[0005] Typically, conventional gaming terminals are somewhat bulky, uprightly oriented devices. Conventional gaming terminals typically include user-interfacing apparatus, such as the slot and reels of a slot machine or the monitor and buttons of a video poker or black jack machine, that are positioned so as to face and, thus, facilitate use by a gamer standing in front of a gaming terminal, or sitting in a somewhat elevated position in front of the gaming terminal. In addition, conventional gaming terminals include apparatus for accepting currency, credit and debit cards, and/or cards for prepaid accounts, as well as equipment for providing gamers with monetary rewards upon achieving certain, predetermined results during game play. Typically, each of these elements, along with any other elements of conventional gaming terminals remain in substantially fixed positions. Thus, in order to view the input and output portions of the gaming terminal in a desired manner, a gamer must accordingly adjust his or her position, which may be uncomfortable, especially during prolonged periods of game play.

[0006] Another, more compact type of gaming terminal includes user-interfacing apparatus that are oriented to face in a generally upward (including somewhat angled) direction. This type of gaming terminal may be used by a gamer while sitting in a chair of standard height, or installed into a bar top, as described in U.S. Pat. No. 5,655,966, issued to Werdin, Jr. et al. on Aug. 12, 1997. Again, however, such the user-interfacing apparatus of such gaming terminals typically remain in fixed positions, requiring a gamer to adjust his or her position to view the user-interfacing apparatus as desired.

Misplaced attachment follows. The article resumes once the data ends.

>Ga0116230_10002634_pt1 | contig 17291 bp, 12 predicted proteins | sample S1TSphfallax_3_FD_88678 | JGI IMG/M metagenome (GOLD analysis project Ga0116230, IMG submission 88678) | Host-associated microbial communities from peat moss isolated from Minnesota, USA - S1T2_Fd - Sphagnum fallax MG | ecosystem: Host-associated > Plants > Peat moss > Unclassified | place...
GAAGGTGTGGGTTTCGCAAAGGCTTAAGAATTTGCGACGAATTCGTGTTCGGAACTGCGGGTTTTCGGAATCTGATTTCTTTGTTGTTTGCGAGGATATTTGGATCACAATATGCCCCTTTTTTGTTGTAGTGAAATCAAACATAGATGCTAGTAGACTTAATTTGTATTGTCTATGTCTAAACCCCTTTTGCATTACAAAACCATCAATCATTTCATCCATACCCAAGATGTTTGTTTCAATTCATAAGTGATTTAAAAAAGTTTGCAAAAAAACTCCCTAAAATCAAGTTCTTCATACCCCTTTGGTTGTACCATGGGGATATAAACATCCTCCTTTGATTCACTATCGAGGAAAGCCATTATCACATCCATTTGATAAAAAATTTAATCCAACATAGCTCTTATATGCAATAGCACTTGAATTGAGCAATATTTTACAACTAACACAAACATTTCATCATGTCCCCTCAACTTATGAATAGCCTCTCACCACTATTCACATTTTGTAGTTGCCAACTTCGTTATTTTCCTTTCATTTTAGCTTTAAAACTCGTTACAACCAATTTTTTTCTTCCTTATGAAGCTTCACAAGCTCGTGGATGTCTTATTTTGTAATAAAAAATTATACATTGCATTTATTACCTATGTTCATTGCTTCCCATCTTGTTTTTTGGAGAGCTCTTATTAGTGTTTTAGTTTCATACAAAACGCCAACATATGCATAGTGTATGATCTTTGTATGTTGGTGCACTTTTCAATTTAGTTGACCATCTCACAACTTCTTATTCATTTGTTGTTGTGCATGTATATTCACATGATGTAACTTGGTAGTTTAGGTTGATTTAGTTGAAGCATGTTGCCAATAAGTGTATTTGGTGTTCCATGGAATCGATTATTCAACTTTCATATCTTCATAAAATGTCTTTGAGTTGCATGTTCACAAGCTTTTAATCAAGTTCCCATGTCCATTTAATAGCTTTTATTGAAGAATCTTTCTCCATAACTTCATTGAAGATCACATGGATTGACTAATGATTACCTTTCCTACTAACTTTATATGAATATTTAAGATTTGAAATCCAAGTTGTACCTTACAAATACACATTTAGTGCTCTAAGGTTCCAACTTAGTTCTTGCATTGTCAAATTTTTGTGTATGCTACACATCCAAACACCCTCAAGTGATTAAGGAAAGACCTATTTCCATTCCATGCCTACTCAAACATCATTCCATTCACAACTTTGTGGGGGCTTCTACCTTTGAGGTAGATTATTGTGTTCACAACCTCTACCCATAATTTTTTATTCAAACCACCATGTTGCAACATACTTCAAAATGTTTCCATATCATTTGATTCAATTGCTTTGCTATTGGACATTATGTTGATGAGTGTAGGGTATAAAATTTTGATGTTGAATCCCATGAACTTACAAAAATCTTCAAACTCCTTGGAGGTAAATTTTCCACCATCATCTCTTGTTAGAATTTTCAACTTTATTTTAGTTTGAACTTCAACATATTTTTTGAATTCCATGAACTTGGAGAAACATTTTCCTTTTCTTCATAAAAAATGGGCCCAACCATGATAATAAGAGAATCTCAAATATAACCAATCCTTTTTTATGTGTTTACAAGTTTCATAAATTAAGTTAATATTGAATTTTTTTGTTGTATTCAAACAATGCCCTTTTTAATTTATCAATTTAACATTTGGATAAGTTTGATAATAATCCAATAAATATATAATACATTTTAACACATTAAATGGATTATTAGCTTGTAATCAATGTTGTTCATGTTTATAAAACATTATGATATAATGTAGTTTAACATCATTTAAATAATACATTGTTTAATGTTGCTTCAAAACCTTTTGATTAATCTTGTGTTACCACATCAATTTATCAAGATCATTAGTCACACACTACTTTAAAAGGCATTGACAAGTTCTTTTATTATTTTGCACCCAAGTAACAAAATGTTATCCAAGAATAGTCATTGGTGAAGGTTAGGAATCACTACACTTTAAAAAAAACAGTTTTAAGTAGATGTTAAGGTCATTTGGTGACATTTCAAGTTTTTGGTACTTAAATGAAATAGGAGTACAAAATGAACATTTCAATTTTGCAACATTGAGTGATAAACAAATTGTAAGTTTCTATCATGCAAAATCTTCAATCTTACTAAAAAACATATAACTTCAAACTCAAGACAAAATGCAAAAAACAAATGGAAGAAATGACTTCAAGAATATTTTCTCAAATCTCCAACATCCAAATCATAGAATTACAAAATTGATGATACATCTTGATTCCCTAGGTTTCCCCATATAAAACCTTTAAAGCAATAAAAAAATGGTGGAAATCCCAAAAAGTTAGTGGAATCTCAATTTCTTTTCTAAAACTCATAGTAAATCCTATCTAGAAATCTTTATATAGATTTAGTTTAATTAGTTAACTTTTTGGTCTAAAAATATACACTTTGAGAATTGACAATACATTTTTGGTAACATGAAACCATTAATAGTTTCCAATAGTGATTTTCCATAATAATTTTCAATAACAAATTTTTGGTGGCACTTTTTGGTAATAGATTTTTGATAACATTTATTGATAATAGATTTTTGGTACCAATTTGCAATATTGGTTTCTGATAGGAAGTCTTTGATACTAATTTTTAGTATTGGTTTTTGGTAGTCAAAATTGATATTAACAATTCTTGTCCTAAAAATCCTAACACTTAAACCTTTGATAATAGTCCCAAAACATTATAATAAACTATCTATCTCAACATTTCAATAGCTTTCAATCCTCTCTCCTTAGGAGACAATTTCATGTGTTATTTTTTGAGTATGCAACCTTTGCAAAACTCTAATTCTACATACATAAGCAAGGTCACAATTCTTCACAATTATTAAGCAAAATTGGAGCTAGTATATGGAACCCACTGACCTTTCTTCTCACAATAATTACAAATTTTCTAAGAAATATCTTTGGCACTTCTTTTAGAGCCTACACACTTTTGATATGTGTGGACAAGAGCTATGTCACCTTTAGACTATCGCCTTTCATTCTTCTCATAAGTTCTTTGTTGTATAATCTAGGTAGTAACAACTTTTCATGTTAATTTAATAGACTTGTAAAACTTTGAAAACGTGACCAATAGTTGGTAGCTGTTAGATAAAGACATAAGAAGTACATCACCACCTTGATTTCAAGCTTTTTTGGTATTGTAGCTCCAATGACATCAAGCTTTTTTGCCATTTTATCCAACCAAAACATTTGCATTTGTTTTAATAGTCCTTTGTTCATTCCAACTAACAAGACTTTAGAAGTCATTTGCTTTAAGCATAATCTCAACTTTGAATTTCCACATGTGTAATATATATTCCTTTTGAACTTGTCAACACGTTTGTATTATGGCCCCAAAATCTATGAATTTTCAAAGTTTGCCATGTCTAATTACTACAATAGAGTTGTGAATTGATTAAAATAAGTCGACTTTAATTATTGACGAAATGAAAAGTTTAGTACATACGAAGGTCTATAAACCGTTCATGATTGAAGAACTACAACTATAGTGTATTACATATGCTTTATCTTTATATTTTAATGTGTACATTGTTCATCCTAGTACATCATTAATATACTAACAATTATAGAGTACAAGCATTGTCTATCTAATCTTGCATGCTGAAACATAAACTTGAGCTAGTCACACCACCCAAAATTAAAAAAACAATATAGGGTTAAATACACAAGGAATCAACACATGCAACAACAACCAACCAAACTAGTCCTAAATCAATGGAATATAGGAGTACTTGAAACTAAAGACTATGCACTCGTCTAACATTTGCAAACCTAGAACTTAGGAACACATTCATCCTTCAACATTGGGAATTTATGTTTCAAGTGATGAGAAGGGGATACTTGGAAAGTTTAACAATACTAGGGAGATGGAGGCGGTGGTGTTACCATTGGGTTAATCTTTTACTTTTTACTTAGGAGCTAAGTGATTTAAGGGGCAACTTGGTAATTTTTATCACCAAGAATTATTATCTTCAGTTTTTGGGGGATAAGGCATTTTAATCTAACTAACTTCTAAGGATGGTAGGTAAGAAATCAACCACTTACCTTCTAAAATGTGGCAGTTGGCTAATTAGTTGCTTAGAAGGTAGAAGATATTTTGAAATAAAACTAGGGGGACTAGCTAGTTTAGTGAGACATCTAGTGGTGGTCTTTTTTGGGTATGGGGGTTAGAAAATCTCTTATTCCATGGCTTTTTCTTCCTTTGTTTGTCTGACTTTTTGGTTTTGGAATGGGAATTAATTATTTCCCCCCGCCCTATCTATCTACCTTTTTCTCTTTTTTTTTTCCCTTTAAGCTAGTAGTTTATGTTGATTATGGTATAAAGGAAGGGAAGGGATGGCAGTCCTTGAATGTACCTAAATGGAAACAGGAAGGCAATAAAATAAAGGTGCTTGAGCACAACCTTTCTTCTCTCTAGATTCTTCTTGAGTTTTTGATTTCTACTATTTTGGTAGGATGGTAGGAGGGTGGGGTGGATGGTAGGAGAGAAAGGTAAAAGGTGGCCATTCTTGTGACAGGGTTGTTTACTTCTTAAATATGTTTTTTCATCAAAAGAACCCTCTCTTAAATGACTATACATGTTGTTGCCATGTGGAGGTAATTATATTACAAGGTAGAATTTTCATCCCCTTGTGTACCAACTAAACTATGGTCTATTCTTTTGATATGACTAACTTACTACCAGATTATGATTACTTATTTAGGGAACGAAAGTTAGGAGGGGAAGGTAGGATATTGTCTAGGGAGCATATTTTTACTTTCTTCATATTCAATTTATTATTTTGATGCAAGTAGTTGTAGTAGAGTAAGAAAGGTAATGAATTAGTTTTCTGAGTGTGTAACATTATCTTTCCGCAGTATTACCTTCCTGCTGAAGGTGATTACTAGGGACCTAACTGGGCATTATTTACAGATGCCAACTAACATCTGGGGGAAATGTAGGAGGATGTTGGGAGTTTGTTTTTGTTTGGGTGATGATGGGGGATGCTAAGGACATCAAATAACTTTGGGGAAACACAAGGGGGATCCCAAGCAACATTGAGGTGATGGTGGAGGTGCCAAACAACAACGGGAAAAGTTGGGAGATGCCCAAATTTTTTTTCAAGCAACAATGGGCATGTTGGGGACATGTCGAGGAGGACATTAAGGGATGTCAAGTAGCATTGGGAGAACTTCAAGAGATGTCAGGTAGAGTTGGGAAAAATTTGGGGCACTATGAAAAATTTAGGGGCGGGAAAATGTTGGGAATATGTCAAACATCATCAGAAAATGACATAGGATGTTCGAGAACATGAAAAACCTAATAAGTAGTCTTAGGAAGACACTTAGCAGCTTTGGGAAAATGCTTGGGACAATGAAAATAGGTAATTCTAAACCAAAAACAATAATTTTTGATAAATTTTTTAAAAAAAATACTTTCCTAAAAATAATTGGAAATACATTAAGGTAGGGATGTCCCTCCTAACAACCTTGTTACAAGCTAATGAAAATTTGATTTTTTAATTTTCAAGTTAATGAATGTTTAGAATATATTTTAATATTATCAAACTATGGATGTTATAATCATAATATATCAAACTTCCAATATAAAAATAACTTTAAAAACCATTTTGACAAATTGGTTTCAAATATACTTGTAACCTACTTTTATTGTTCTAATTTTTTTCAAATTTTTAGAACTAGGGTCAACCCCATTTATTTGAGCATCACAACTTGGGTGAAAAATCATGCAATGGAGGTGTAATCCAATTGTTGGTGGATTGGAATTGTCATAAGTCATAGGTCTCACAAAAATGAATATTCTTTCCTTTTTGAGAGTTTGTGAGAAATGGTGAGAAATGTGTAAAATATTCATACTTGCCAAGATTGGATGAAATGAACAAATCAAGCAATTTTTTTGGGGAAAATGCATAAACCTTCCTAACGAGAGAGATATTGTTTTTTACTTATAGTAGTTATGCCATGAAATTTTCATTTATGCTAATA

[0007] Adjustable chairs have been developed for use at various types of gaming terminals and gaming tables in attempts to increase a gamer's comfort while playing a game. While adjustable chairs provide support to gamers during use, they often only support the gamers in positions that, due to the inflexibility of user-interfacing apparatus of conventional gaming terminals, become uncomfortable when retained for long periods of time.

[0008] The inventors are not aware of a gaming terminal that includes components that articulate or that may otherwise be adjusted to permit a gamer to play a game while sitting in a comfortable position.

SUMMARY OF THE INVENTION

[0009] The present invention includes a gaming terminal that includes one or more articulating, or positionable, components. The one or more articulating components of the gaming terminal may be positioned to tailor the gaming terminal to a number of different configurations suitable for gamers of different body shapes and sizes. Adjustment of one or more components of the gaming terminal of the present invention to a plurality of positions may, for example, increase the comfort of a gamer during use of the gaming terminal, facilitate a gamer's accessibility to one or more components of the gaming terminal, or the like.